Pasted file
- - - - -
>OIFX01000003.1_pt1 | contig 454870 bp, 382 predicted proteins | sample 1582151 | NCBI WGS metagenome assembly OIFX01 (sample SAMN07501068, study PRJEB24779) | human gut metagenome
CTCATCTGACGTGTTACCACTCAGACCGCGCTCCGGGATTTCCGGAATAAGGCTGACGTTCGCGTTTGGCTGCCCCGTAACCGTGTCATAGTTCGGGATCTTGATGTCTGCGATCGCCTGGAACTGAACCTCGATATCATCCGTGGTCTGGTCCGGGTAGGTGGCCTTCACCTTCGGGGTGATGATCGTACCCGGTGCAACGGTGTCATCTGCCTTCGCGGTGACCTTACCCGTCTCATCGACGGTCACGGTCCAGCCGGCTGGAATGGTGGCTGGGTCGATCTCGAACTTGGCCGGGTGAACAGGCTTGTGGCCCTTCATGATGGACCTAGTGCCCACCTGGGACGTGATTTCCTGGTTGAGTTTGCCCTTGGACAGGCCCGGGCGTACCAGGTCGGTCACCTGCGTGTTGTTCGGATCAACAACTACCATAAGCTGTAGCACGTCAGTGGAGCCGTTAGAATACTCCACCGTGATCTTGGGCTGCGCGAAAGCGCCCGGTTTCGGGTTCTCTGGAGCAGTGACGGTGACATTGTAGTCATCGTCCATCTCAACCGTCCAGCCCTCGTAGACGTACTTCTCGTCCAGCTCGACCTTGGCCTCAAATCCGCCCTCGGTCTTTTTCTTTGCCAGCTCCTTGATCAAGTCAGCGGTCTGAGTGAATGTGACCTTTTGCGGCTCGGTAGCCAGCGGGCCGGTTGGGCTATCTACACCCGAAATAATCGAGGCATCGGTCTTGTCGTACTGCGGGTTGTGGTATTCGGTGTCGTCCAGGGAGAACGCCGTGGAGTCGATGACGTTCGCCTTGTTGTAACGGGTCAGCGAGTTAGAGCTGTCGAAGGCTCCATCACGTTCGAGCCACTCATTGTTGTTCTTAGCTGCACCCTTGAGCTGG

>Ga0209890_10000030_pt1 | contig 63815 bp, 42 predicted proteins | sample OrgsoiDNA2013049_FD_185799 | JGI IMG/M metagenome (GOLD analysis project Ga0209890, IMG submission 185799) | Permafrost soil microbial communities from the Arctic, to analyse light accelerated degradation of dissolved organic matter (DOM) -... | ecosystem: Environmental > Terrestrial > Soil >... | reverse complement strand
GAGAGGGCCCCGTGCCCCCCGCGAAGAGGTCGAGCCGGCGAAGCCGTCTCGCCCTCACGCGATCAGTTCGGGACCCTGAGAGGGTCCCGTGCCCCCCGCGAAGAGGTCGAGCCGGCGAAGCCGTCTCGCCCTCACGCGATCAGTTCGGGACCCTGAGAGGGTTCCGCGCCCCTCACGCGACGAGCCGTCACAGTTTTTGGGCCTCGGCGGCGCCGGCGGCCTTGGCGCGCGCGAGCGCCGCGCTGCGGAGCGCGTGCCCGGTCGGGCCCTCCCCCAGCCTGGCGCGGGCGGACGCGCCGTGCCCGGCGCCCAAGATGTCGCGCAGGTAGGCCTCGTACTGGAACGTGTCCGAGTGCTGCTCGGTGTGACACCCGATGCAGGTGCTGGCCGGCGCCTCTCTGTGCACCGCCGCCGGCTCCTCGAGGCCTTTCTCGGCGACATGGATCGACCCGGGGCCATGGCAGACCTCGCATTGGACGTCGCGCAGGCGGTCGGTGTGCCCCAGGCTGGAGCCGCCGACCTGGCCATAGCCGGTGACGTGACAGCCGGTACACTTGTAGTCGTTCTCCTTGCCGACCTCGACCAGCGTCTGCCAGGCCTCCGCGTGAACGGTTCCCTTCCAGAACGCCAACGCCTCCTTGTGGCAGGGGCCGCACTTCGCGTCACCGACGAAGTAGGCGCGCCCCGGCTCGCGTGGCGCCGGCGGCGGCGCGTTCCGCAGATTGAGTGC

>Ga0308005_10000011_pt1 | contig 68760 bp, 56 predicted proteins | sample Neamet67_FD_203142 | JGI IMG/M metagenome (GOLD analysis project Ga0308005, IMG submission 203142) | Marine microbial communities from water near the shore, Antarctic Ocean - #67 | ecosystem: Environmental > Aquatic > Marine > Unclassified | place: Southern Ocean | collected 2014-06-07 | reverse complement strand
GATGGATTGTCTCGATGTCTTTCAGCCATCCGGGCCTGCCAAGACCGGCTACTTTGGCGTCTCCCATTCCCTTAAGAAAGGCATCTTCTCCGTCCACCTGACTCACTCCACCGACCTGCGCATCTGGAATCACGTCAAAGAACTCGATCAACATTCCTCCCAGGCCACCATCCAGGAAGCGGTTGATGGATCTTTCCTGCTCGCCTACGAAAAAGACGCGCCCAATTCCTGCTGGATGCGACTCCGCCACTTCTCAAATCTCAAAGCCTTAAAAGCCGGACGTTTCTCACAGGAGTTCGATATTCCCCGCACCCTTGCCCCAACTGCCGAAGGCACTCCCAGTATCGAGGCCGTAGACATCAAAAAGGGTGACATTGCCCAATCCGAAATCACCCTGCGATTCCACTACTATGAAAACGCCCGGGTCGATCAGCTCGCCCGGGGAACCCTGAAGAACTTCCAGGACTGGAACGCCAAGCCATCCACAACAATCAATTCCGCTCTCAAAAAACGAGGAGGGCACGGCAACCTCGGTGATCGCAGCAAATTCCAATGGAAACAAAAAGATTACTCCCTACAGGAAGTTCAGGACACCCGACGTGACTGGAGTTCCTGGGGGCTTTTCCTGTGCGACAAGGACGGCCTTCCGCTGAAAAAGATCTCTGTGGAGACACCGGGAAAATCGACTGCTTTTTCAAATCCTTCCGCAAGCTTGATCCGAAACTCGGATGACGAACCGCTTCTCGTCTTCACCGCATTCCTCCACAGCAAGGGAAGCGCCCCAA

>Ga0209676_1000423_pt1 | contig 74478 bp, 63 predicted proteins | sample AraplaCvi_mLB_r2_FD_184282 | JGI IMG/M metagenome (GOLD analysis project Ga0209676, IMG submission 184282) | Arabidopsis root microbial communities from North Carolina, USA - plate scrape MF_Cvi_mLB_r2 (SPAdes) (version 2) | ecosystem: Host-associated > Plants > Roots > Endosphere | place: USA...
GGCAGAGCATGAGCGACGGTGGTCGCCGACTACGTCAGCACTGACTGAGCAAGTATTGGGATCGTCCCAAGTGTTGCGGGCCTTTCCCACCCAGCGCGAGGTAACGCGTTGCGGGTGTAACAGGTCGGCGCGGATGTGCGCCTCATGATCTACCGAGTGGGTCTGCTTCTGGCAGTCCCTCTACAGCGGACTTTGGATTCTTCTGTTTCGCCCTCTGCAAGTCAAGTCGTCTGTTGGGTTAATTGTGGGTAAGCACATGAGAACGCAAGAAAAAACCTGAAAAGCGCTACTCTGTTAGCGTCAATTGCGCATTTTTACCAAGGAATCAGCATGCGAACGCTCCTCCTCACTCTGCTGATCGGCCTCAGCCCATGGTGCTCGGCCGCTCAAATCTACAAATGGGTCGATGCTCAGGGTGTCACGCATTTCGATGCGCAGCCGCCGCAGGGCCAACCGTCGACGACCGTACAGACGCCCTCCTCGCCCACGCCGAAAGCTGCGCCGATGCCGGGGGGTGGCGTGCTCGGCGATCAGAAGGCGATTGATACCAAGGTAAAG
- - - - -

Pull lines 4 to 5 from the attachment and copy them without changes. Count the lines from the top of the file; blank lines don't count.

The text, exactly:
GAGAGGGCCCCGTGCCCCCCGCGAAGAGGTCGAGCCGGCGAAGCCGTCTCGCCCTCACGCGATCAGTTCGGGACCCTGAGAGGGTCCCGTGCCCCCCGCGAAGAGGTCGAGCCGGCGAAGCCGTCTCGCCCTCACGCGATCAGTTCGGGACCCTGAGAGGGTTCCGCGCCCCTCACGCGACGAGCCGTCACAGTTTTTGGGCCTCGGCGGCGCCGGCGGCCTTGGCGCGCGCGAGCGCCGCGCTGCGGAGCGCGTGCCCGGTCGGGCCCTCCCCCAGCCTGGCGCGGGCGGACGCGCCGTGCCCGGCGCCCAAGATGTCGCGCAGGTAGGCCTCGTACTGGAACGTGTCCGAGTGCTGCTCGGTGTGACACCCGATGCAGGTGCTGGCCGGCGCCTCTCTGTGCACCGCCGCCGGCTCCTCGAGGCCTTTCTCGGCGACATGGATCGACCCGGGGCCATGGCAGACCTCGCATTGGACGTCGCGCAGGCGGTCGGTGTGCCCCAGGCTGGAGCCGCCGACCTGGCCATAGCCGGTGACGTGACAGCCGGTACACTTGTAGTCGTTCTCCTTGCCGACCTCGACCAGCGTCTGCCAGGCCTCCGCGTGAACGGTTCCCTTCCAGAACGCCAACGCCTCCTTGTGGCAGGGGCCGCACTTCGCGTCACCGACGAAGTAGGCGCGCCCCGGCTCGCGTGGCGCCGGCGGCGGCGCGTTCCGCAGATTGAGTGC

>Ga0308005_10000011_pt1 | contig 68760 bp, 56 predicted proteins | sample Neamet67_FD_203142 | JGI IMG/M metagenome (GOLD analysis project Ga0308005, IMG submission 203142) | Marine microbial communities from water near the shore, Antarctic Ocean - #67 | ecosystem: Environmental > Aquatic > Marine > Unclassified | place: Southern Ocean | collected 2014-06-07 | reverse complement strand